Once I was complaining to my husband about an encounter with an angry stranger in a store. At one point I said, “She had an evil intent in her heart.” That’s when the Holy Spirit used my wise husband to say, “Well, she acted angry, but you don’t know her heart.” He was exactly right. The lady could have been acting out of fear, or confusion. It was wrong of me to accuse her. //Revelation 12:10 calls the Devil the “Accuser.” “…for the accuser of our brethren is cast down, who accused them before our God day and night.” Note here it is not saying he stated facts, but ACCUSED, assigned intent. But only God knows the intent of our hearts. So, every time we assign intent (or accuse), we are kind of attempting to take God’s place. Ouch.//Another time accusing is described was when Michael, the Arch angel, was wrestling the enemy for the body of Moses. Jude 1:9 says, “But even Michael, one of the mightiest of the angels,[a] did not dare accuse the devil of blasphemy, but simply said, “The Lord rebuke you!” (NLT). // Does this mean we don’t make godly decision? God forbid! We are encouraged to be wise and look out, specifically, for wolves in sheep clothing (people who say one thing but do another). But even in the Old Testament, before bringing an accusation against someone, you had to have at least 2 witnesses to the offense. (And if it was a crime punishable by death, the accuser was the one to throw the stones. Accusations were a very serious business). So, it does not mean we cannot make decisions, But it does mean we should not assume the heart/meaning of another. I think it can be safely said that these verses support keeping a lid on our accusations! Lord, help us as we try to keep our lips (and accusing thoughts) quiet.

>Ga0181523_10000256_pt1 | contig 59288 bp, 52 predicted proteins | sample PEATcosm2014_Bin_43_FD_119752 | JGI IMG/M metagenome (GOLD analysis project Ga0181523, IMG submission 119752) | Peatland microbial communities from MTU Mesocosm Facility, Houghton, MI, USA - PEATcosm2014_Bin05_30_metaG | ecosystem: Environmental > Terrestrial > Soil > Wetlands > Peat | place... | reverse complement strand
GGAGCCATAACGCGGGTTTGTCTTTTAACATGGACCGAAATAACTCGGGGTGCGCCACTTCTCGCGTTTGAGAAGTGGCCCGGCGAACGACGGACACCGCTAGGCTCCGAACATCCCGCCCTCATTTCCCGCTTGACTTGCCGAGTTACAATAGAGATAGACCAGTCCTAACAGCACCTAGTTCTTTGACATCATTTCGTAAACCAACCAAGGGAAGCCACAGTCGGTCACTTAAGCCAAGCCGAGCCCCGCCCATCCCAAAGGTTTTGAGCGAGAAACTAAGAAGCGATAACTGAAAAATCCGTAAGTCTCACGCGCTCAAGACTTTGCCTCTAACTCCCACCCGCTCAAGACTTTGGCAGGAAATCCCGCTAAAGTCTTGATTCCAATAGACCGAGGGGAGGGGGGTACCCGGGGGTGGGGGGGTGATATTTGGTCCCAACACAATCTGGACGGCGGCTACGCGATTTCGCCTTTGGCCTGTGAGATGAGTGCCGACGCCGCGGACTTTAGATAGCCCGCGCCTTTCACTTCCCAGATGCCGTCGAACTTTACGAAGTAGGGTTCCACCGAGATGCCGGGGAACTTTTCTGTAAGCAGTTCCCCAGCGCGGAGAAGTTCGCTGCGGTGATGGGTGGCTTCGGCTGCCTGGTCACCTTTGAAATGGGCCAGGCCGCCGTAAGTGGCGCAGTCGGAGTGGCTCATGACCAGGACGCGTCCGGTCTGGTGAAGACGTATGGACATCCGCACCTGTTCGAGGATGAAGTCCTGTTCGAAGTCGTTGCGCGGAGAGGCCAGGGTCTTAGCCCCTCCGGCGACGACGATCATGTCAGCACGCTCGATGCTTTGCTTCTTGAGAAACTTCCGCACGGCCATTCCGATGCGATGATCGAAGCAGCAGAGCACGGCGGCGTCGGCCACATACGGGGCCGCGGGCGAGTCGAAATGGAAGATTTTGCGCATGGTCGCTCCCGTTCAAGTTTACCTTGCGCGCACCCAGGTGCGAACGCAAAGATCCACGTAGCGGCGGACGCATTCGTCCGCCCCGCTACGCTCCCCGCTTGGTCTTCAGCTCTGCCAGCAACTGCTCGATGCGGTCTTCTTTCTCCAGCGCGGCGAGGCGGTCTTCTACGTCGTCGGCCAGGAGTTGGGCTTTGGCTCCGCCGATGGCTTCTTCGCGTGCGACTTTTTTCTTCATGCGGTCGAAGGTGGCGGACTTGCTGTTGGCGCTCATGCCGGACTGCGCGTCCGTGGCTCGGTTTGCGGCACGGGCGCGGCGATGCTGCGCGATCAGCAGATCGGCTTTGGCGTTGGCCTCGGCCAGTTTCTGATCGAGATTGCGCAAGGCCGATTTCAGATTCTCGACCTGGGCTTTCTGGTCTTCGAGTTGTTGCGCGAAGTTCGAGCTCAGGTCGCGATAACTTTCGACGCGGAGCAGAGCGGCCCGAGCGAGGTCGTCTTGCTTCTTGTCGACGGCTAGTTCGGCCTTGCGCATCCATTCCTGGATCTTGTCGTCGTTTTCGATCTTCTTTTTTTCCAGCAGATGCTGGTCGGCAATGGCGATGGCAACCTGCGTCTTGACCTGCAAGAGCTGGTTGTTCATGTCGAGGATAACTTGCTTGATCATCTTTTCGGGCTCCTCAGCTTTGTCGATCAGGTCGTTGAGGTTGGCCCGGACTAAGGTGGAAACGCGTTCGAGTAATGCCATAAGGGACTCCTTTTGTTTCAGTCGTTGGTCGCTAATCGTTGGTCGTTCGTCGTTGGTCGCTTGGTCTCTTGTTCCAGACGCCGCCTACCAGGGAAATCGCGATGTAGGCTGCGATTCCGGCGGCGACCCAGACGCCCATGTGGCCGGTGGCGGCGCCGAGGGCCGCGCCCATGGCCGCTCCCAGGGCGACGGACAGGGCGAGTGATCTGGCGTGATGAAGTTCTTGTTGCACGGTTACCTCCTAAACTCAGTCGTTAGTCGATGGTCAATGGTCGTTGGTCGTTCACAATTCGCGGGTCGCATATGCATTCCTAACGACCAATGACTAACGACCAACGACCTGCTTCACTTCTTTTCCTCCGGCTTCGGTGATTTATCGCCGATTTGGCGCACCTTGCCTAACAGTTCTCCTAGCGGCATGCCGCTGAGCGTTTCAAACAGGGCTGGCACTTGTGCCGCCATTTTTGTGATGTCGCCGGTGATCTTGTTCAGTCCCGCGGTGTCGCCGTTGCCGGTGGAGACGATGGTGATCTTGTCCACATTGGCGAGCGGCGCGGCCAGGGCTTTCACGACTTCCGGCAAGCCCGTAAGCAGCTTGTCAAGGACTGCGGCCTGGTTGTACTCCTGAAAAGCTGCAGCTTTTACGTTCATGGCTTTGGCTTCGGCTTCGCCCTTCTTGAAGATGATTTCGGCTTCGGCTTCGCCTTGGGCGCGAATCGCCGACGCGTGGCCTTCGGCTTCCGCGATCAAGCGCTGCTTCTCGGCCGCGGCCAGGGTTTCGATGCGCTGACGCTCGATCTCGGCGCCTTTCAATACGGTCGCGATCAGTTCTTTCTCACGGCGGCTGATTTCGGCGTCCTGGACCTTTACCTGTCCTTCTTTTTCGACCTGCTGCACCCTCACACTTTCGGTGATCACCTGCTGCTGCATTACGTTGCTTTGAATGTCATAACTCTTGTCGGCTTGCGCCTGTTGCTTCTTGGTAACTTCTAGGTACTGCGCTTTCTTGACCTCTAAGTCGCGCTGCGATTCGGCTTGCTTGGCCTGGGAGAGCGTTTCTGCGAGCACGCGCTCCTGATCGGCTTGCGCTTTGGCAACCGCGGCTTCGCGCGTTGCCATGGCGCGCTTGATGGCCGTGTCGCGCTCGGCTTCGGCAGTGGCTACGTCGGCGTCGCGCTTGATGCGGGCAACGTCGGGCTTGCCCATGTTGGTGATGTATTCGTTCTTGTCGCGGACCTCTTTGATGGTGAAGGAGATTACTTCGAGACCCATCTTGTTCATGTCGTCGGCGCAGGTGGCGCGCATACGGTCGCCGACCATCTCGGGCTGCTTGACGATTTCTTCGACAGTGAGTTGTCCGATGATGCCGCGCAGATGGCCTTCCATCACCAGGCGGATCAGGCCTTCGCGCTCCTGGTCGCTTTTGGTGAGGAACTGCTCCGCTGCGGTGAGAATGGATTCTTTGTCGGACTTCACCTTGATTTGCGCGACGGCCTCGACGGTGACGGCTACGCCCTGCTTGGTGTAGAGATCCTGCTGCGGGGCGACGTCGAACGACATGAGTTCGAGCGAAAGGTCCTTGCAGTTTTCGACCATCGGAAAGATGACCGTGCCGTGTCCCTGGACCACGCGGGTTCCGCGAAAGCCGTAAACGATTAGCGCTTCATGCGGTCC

I see you, Mom, running around making breakfast and packing lunches, throwing your hair into a messy bun and your legs into your leggings as you sigh when you see your reflection in the mirror. You remember when life was less hurried and …easier. When you had time for things like manicures and lunches with friends. When your kitchen was always clean and tidy. Now, your manicures are replaced with stubby, “sensible” nails and what is a clean kitchen, again? And here it comes: the feeling that you have failed. That you are “less than” for not “doing it all.” Can I tell you, friend, that is a lie from the enemy? You see, we were never meant to do it all – simultaneously. In the game of life with work and kids and husbands, something’s gotta give. It is a false assumption to believe otherwise. We feel guilty for not having as much time for friends or not keeping a spicnspan house, but we need to accept the fact that time – and our energy – are finite now. No one gave us a memo between “no kids” and “having kids” that things would change drastically & some things would HAVE to be let go. It is not a failure, it is REQUIRED. Gone are the days of endless time and energy, those things are now valuable and limited. You HAVE to make hard choices now (manicure or nap, spotless kitchen or help kids with homework). Now is the time for LETTING GO. You no longer have time for EVERYONE, so select 2 main friends. You can no longer be perfect, so be present. Here, sister, is your “guilt free” certificate! From now on, when you see the dishes piled up think “Wow! I made a better choice to get a nap.” Or when you start to feel guilty for not going out as much, think, “Wow! I spent time with those who really matter!” We have to change our personal dialogue to rid ourselves of the false guilt the enemy loves to send our way. Letting go. It’s now part of the game.